Below you can view three minutes of this film. It is just the beginning and the ending. This clip was made from a homemade DVD I bought online. The DVD was made from a very poor VHS copy of the film. After decades of looking for it, I found someone in Canada who had a DVD of the film for sale. I believe it is a later version of the film that was made just for Canada and was re-titled "North of the Yukon." It's my understanding that the film was also purchased by Alaskan Airlines for use on longer flights to Alaska. In the US the theatrical release was titled "The Legend of Amaluk." It played in a number of theaters in a four wall contract release. That meant that the theater rented the print for a flat price, and took a chance on selling enough tickets to make a profit.
The film was made in 1972. It was shot on 16mm reversal film and blown-up to 35mm for its theatrical release. I was hired to do the negative cutting. I was also responsible for preparing the original film for the blow-up to 35MM at Consolidated Film Industries. The producer, Jerry Fairbanks, really created a wonderful surprise for me. As I was checking out the first 35mm print, all of a sudden I saw my name in the end credits! I had ordered the credits, but when I did my name wasn't included, and so you can imagine the thrill of seeing my name on the big silver screen! What an honor this was for me, as Jerry Fairbanks is a two-time Academy Award winner. If you watch the whole clip you will see my name on the very last title. It's my 5 seconds of fame.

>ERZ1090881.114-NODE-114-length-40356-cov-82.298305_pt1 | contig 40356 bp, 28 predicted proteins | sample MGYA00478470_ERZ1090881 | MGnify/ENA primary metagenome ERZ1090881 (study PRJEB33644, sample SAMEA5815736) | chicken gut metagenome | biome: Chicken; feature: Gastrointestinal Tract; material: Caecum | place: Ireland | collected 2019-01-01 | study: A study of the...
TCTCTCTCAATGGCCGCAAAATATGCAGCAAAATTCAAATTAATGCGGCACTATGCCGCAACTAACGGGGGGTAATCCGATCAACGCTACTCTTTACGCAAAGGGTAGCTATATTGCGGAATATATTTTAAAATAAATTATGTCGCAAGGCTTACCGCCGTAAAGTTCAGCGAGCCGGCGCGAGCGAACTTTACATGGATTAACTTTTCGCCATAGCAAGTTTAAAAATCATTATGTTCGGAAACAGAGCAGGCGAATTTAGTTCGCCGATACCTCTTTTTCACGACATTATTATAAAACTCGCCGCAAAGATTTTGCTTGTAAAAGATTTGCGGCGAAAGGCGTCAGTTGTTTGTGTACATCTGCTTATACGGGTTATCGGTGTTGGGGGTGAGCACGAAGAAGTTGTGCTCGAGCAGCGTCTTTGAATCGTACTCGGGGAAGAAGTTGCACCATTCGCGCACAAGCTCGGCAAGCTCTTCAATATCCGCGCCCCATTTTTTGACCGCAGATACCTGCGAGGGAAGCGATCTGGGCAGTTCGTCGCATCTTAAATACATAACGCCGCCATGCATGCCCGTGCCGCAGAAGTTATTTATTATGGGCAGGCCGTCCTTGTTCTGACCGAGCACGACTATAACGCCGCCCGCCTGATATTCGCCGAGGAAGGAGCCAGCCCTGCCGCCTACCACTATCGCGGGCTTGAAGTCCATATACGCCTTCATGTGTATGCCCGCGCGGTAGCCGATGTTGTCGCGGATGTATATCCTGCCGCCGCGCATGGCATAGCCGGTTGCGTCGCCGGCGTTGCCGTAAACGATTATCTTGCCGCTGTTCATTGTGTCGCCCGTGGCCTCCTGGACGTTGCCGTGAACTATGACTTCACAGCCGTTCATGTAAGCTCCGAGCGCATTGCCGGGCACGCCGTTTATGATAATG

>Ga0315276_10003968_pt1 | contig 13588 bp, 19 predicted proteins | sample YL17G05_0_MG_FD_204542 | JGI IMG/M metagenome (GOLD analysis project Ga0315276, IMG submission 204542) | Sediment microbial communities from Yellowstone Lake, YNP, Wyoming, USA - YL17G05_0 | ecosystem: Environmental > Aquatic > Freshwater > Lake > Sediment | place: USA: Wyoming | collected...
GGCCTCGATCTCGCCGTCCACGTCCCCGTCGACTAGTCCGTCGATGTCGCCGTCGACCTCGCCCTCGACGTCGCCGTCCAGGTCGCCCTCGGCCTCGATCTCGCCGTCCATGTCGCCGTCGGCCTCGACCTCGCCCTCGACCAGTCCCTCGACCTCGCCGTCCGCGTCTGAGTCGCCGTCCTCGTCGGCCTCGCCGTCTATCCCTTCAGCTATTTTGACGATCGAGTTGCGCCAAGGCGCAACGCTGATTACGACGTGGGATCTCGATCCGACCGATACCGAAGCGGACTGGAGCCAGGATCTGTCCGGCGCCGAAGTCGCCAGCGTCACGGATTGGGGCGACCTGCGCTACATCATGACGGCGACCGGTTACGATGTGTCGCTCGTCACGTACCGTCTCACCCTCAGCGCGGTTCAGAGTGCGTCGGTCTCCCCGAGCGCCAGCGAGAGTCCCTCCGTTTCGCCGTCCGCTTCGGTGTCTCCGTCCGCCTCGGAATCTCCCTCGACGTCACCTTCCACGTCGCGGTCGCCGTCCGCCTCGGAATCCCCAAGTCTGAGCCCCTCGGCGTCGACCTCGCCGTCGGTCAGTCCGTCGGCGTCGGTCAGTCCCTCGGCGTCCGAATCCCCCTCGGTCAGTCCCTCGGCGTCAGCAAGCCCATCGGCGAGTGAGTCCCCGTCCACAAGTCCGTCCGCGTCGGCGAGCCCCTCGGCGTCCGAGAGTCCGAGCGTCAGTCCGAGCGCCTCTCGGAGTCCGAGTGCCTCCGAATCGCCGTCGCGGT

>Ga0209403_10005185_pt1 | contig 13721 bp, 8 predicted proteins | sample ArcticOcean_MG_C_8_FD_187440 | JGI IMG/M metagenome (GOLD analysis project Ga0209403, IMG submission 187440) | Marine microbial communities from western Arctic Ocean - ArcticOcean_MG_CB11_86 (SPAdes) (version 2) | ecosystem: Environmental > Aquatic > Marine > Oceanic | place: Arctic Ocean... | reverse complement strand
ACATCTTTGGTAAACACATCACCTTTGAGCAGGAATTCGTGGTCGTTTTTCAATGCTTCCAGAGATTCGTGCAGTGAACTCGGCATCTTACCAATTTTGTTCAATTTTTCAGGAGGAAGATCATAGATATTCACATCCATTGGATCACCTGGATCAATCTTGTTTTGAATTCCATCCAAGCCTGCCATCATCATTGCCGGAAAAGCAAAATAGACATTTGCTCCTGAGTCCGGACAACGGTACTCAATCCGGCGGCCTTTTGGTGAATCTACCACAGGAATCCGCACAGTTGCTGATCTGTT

I'll never forget the "vault" at Jerry Fairbanks Productions that had thousands of little pieces of magnetic stock and optical sound. These were sounds that Jerry Fairbanks had accumulated over many years. I think all the sound effects used in the film came from that vault. I don't recall that any sound effects were purchased, but they might have been. Whatever wasn't 16mm mag I had to get transferred to 16 mag and cut that into the many sound reels that would be used in the audio mix. At Cinesound, dozens of machines ran in in sync with the film projector while a mixer would operate a huge sound board. Now, it's all done with one computer and digital files. It's so amazing looking back on how it used to be done. Before magnetic sound it was all optical tracks being mixed into an optical track recorder. One mistake and that whole reel of exposed soundtrack film had to be thrown out. Films were mixed in 10 minute chunks, which is how long 1000 feet of 35 mm lasted. Dark ages!
It was also a huge thrill for me to actually turn the 35mm movie camera on and off for the shots of Lorne Greene. Mr. Fairbanks didn't want to pay for a union camera person just to do that and so he told me to do it and not to say anything. The camera was set up by Mr. Fairbanks. All I had to do was turn on the 35mm Mitchel camera with a big toggle switch and say "Rolling" after he said "Camera." Wish I had a photo of me doing that!